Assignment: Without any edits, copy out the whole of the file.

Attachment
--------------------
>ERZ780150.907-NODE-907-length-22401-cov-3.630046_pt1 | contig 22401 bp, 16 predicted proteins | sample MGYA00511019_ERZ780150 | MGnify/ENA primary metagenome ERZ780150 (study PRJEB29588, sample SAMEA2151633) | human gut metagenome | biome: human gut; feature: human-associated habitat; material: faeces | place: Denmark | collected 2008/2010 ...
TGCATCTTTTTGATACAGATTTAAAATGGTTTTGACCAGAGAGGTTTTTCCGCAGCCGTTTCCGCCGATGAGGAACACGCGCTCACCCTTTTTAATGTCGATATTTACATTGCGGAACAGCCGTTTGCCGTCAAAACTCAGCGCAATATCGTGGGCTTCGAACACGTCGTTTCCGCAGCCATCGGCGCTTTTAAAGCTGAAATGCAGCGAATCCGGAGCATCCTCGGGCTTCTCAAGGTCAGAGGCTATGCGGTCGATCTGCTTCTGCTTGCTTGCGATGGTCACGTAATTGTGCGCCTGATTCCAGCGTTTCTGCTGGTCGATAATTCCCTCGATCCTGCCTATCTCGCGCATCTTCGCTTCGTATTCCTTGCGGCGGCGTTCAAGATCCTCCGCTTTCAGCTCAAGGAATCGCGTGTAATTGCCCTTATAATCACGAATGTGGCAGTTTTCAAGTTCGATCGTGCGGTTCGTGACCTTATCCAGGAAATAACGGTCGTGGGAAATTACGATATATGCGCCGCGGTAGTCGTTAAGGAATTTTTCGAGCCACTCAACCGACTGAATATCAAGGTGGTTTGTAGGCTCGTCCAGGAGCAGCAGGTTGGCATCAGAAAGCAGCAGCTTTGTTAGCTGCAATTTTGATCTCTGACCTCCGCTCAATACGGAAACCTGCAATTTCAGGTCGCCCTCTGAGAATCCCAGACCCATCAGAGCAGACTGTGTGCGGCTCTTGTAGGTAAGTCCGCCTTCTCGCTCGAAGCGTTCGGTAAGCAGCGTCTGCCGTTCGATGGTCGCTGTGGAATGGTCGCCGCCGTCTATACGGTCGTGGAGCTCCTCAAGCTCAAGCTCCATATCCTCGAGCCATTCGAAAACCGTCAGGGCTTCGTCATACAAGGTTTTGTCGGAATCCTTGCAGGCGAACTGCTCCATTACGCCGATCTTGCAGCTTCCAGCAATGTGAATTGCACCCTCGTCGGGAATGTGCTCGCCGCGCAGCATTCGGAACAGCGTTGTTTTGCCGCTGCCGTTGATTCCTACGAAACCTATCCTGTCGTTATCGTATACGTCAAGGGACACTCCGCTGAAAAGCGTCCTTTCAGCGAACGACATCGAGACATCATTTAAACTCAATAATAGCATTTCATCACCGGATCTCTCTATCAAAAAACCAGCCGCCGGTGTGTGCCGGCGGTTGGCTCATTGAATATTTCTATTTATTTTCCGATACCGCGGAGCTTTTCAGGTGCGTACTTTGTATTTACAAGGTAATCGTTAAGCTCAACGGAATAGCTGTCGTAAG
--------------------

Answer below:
>ERZ780150.907-NODE-907-length-22401-cov-3.630046_pt1 | contig 22401 bp, 16 predicted proteins | sample MGYA00511019_ERZ780150 | MGnify/ENA primary metagenome ERZ780150 (study PRJEB29588, sample SAMEA2151633) | human gut metagenome | biome: human gut; feature: human-associated habitat; material: faeces | place: Denmark | collected 2008/2010 ...
TGCATCTTTTTGATACAGATTTAAAATGGTTTTGACCAGAGAGGTTTTTCCGCAGCCGTTTCCGCCGATGAGGAACACGCGCTCACCCTTTTTAATGTCGATATTTACATTGCGGAACAGCCGTTTGCCGTCAAAACTCAGCGCAATATCGTGGGCTTCGAACACGTCGTTTCCGCAGCCATCGGCGCTTTTAAAGCTGAAATGCAGCGAATCCGGAGCATCCTCGGGCTTCTCAAGGTCAGAGGCTATGCGGTCGATCTGCTTCTGCTTGCTTGCGATGGTCACGTAATTGTGCGCCTGATTCCAGCGTTTCTGCTGGTCGATAATTCCCTCGATCCTGCCTATCTCGCGCATCTTCGCTTCGTATTCCTTGCGGCGGCGTTCAAGATCCTCCGCTTTCAGCTCAAGGAATCGCGTGTAATTGCCCTTATAATCACGAATGTGGCAGTTTTCAAGTTCGATCGTGCGGTTCGTGACCTTATCCAGGAAATAACGGTCGTGGGAAATTACGATATATGCGCCGCGGTAGTCGTTAAGGAATTTTTCGAGCCACTCAACCGACTGAATATCAAGGTGGTTTGTAGGCTCGTCCAGGAGCAGCAGGTTGGCATCAGAAAGCAGCAGCTTTGTTAGCTGCAATTTTGATCTCTGACCTCCGCTCAATACGGAAACCTGCAATTTCAGGTCGCCCTCTGAGAATCCCAGACCCATCAGAGCAGACTGTGTGCGGCTCTTGTAGGTAAGTCCGCCTTCTCGCTCGAAGCGTTCGGTAAGCAGCGTCTGCCGTTCGATGGTCGCTGTGGAATGGTCGCCGCCGTCTATACGGTCGTGGAGCTCCTCAAGCTCAAGCTCCATATCCTCGAGCCATTCGAAAACCGTCAGGGCTTCGTCATACAAGGTTTTGTCGGAATCCTTGCAGGCGAACTGCTCCATTACGCCGATCTTGCAGCTTCCAGCAATGTGAATTGCACCCTCGTCGGGAATGTGCTCGCCGCGCAGCATTCGGAACAGCGTTGTTTTGCCGCTGCCGTTGATTCCTACGAAACCTATCCTGTCGTTATCGTATACGTCAAGGGACACTCCGCTGAAAAGCGTCCTTTCAGCGAACGACATCGAGACATCATTTAAACTCAATAATAGCATTTCATCACCGGATCTCTCTATCAAAAAACCAGCCGCCGGTGTGTGCCGGCGGTTGGCTCATTGAATATTTCTATTTATTTTCCGATACCGCGGAGCTTTTCAGGTGCGTACTTTGTATTTACAAGGTAATCGTTAAGCTCAACGGAATAGCTGTCGTAAG